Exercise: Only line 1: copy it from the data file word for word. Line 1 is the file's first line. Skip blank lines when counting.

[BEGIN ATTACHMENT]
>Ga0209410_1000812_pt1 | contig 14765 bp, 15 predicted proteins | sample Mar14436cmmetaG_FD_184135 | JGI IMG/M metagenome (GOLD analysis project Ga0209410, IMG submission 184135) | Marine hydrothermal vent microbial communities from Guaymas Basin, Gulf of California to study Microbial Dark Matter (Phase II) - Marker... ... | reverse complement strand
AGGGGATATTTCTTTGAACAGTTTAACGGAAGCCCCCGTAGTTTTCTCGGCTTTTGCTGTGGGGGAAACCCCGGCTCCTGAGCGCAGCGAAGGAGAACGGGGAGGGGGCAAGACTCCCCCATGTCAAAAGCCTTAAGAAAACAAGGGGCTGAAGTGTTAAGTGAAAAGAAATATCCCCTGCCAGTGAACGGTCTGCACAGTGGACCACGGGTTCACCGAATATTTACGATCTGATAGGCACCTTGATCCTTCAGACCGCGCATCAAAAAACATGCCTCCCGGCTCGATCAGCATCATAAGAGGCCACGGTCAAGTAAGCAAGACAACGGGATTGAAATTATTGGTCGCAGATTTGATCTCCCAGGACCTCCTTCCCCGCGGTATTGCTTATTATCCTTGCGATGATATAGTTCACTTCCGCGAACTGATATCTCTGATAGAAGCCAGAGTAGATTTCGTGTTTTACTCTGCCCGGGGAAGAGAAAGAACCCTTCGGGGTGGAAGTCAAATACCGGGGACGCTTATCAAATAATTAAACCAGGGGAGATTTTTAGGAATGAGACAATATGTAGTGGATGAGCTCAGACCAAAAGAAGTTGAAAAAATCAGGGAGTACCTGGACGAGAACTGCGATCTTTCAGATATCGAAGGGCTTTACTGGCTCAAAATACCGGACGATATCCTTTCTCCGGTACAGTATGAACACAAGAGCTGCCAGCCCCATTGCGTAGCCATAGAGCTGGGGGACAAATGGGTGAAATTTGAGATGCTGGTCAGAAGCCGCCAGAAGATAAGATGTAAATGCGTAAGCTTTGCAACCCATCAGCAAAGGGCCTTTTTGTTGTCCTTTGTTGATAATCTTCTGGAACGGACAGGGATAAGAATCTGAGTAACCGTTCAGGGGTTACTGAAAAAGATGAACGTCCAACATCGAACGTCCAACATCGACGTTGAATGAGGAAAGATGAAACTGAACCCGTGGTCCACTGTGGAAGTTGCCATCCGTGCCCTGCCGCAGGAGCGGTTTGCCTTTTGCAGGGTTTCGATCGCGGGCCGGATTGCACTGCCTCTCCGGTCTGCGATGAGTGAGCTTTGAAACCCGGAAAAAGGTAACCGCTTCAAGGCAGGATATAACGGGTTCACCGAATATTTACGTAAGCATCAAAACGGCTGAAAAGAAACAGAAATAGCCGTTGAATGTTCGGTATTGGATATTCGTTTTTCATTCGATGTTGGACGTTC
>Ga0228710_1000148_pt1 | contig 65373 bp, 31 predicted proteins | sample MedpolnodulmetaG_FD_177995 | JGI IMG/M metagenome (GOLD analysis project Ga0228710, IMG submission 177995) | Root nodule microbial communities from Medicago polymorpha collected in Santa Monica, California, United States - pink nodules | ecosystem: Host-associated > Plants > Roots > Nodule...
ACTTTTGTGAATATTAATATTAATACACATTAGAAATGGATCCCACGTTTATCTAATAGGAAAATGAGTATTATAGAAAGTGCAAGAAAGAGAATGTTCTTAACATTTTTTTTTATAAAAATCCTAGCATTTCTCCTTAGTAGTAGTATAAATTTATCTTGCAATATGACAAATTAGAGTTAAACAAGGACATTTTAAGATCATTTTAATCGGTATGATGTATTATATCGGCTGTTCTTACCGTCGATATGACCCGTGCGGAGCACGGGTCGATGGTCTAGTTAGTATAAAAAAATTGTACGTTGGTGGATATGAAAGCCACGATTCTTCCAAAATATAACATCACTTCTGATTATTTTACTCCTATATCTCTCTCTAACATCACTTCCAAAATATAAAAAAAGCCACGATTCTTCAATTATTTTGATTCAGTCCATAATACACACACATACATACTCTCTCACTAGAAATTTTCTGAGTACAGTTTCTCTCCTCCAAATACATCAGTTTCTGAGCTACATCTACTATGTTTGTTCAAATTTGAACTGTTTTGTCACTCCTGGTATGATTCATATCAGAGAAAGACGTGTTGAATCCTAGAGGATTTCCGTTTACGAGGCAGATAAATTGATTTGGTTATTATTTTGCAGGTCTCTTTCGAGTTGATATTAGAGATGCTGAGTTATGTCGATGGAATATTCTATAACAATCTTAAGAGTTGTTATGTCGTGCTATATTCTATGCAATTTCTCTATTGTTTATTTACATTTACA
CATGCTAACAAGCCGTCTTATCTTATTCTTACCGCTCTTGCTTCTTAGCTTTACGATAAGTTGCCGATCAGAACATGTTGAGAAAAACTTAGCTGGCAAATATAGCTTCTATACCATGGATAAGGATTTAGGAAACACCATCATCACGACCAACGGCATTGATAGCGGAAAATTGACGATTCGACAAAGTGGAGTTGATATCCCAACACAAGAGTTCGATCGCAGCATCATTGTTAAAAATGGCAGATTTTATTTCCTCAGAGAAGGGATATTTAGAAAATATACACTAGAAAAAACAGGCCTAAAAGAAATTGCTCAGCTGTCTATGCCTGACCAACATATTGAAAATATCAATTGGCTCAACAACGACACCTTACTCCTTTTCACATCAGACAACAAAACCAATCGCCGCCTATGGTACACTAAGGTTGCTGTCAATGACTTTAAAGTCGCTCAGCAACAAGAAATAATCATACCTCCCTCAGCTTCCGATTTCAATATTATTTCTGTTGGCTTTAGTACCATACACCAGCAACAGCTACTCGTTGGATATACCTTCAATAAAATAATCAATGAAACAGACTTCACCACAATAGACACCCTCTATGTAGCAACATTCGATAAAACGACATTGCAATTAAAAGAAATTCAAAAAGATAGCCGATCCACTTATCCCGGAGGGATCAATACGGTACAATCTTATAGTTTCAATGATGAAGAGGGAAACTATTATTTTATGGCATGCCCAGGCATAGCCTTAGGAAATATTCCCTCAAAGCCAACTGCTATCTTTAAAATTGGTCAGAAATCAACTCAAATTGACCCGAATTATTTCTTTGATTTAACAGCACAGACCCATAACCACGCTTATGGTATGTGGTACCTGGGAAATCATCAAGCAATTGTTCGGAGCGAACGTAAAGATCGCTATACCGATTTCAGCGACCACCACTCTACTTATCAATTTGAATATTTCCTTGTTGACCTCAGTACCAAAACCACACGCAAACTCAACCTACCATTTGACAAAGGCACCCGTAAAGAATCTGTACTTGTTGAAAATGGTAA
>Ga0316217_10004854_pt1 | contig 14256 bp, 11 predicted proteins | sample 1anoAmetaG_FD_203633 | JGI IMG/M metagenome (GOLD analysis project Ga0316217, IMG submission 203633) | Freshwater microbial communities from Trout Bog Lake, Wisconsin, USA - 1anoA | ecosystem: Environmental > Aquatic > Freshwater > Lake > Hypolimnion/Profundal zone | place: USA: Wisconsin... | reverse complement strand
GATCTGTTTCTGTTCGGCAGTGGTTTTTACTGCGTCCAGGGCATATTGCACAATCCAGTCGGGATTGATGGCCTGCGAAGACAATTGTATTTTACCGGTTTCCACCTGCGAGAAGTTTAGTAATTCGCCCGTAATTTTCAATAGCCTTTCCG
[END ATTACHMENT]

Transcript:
>Ga0209410_1000812_pt1 | contig 14765 bp, 15 predicted proteins | sample Mar14436cmmetaG_FD_184135 | JGI IMG/M metagenome (GOLD analysis project Ga0209410, IMG submission 184135) | Marine hydrothermal vent microbial communities from Guaymas Basin, Gulf of California to study Microbial Dark Matter (Phase II) - Marker... ... | reverse complement strand